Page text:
Maryland flag evokes pride

No one even batted an eye as Benedict Leonard Calvert signed and approved an Act of Assembly on Aug. 8, 1729, establishing a 60-acre town that was to be called Baltimore just north of the Patapsco River. But 150 years later, thousands of Marylanders would gather in that town to celebrate that seemingly insignificant and inconsequential Aug. 1729 day. It would be during this parade on Oct. 11, 1880 that the Maryland flag would first be flown. It would then be flown again eight years later on a battlefield in Gettysburg, as monuments dedicated to Maryland-based civil war regiments are unveiled. 

Then, in Chapter 48 of the 1904 Acts, the flag that would be flown at these two monumental events was adopted as the official state flag of Maryland, effective on March 9, 1904. We get to look back from the 21st century at the history and development of Baltimore while flying a state flag that has remained unchanged since that historic day in 1880.

Displaying the Calvert family crest in black-and-gold and the Crossland family crest in red-and-white, the Maryland flag has created a name for itself among some of the most unique and memorable state flags the US has to offer. 

Unintentionally created through grassroots connections and 40 years of intense societal changes, the design of the Maryland flag was an expression of the true representation and history of Maryland, as interpreted by those who called it home before it was even a state. 

None of the Marylanders involved in the 40+ year process of designing the flag would have expected it to still be flying over 140 years later. They couldn’t have expected it to end up on thousands of sports jerseys, wall decorations, face masks, license plates, and even tattoos. They wouldn’t have expected it to be hanging in a student’s college dorm room, reminding her of home and family with every glance she took at it. They would have probably been surprised to find out their design would cause so much superficial divide among those who see it, some claiming it as an irrefutably perfect state flag design while others describe it as nauseating.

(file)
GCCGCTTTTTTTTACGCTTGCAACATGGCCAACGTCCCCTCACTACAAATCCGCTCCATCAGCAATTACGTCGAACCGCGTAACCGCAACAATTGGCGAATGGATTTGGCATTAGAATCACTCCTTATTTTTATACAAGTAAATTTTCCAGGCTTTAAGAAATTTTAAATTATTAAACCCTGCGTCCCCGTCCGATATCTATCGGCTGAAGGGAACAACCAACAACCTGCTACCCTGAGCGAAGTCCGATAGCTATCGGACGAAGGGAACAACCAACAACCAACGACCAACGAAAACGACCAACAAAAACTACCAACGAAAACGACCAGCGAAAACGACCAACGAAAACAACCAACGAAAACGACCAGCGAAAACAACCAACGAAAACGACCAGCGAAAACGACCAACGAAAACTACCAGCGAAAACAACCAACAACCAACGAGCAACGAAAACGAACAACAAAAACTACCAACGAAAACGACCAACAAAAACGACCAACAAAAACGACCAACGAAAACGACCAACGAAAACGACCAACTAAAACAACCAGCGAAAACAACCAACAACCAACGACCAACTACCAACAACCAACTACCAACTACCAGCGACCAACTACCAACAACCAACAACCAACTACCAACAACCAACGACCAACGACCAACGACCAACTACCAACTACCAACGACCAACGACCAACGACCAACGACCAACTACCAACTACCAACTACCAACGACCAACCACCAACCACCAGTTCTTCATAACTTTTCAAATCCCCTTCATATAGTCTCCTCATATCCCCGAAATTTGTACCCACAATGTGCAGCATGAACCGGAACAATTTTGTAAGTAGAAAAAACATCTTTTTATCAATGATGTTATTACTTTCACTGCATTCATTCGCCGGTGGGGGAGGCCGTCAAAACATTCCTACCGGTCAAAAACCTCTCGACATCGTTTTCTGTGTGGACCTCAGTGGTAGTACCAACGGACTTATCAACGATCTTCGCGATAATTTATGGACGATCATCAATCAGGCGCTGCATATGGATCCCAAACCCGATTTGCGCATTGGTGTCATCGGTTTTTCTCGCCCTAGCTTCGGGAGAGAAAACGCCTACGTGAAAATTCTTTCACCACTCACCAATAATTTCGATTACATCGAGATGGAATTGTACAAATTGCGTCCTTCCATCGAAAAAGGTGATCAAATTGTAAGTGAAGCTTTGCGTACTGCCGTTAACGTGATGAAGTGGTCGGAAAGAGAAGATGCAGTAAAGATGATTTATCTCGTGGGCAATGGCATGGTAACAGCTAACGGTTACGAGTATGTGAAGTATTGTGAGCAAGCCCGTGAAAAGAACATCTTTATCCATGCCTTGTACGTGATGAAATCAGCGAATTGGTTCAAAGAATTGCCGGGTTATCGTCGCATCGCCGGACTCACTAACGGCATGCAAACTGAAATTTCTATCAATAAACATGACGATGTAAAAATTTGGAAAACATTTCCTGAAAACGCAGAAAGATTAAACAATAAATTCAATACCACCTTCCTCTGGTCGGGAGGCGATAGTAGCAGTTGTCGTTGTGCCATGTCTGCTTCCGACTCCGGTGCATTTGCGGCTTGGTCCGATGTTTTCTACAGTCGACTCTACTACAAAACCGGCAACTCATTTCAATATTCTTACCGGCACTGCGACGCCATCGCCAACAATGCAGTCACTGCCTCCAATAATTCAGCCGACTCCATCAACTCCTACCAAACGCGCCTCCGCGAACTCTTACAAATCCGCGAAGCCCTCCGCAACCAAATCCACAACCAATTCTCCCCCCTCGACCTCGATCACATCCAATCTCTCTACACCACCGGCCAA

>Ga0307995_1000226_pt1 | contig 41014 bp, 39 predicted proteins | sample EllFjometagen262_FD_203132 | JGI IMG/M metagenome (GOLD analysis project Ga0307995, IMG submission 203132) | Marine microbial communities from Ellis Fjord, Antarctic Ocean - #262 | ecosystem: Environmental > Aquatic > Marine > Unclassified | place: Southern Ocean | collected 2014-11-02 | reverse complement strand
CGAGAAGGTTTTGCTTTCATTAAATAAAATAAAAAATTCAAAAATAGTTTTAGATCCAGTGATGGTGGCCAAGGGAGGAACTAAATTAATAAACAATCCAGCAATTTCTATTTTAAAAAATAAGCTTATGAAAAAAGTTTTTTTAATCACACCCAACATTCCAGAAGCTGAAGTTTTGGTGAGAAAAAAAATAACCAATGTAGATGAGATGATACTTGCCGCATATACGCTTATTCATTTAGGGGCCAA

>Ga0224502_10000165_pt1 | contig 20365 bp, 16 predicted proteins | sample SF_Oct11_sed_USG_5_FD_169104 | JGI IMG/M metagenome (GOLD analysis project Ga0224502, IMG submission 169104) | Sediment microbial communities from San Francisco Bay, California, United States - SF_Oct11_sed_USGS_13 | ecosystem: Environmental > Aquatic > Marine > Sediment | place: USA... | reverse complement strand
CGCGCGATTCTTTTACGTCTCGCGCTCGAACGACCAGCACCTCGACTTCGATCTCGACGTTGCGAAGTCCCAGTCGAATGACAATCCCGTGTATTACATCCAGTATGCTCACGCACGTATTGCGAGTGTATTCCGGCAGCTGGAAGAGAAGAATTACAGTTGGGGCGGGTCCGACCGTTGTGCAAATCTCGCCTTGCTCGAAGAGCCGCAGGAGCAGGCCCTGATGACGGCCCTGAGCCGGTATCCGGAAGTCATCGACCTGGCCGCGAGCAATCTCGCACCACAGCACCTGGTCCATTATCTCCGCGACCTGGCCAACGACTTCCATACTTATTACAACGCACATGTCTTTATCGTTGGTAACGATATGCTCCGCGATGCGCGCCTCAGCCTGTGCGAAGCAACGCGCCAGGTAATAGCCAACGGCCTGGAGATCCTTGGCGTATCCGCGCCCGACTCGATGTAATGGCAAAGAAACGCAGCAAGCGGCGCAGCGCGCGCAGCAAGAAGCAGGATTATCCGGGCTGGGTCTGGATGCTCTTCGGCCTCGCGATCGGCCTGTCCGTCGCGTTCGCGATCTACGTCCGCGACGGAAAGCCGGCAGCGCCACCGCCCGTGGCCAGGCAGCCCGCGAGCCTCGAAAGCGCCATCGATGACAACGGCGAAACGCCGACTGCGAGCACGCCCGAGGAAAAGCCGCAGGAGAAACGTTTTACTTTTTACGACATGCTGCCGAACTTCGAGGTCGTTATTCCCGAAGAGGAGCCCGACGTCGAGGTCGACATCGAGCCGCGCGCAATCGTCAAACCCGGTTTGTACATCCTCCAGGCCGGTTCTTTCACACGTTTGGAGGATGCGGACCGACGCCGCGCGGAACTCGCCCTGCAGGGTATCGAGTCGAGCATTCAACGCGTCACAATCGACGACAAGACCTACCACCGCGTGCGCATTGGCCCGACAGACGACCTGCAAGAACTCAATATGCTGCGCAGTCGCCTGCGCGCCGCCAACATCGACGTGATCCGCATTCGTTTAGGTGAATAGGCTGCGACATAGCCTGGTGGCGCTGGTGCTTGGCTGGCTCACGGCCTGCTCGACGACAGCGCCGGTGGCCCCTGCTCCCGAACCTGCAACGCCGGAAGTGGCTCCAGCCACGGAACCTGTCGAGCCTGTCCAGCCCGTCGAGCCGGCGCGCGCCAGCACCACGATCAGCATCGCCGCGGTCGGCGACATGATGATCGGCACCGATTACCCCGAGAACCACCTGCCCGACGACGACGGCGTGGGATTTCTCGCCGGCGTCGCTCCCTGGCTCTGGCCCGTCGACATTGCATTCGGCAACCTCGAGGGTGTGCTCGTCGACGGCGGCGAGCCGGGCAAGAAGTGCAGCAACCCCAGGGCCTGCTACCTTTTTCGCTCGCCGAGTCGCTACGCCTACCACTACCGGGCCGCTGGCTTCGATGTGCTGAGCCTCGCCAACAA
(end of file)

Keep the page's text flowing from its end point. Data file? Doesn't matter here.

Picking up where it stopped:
I’ve gotten used to these kinds of people; those that insist that the Maryland flag is ugly or even those that argue that it should be completely redesigned. I’ve learned that debating and arguing with them is rarely (if ever) effective. 

I can’t change the way they view the flag. All I can do is continue to fly it with Maryland pride. Those of us from Maryland that have grown up wearing, seeing, and cheering for the design know it as a nostalgic reminder of home. 

We don the flag whenever we can, wearing face masks, pajama pants, childhood sports jerseys and even full suits to rep the design. It’s not worth my time to try to argue and prove that the Maryland flag is the best state flag. That’s a near impossible pursuit. 

But making sure those that see our flag understand the meaning and emotions it has woven into it? That’s something worth doing.

Emily Geis is a senior mathematics major with minors in chemistry and religious studies. A proud Marylander from Glen Burnie, she is recognizable on campus for her flag print merchandise and Baltimore Ravens jersey.

By Emily Geis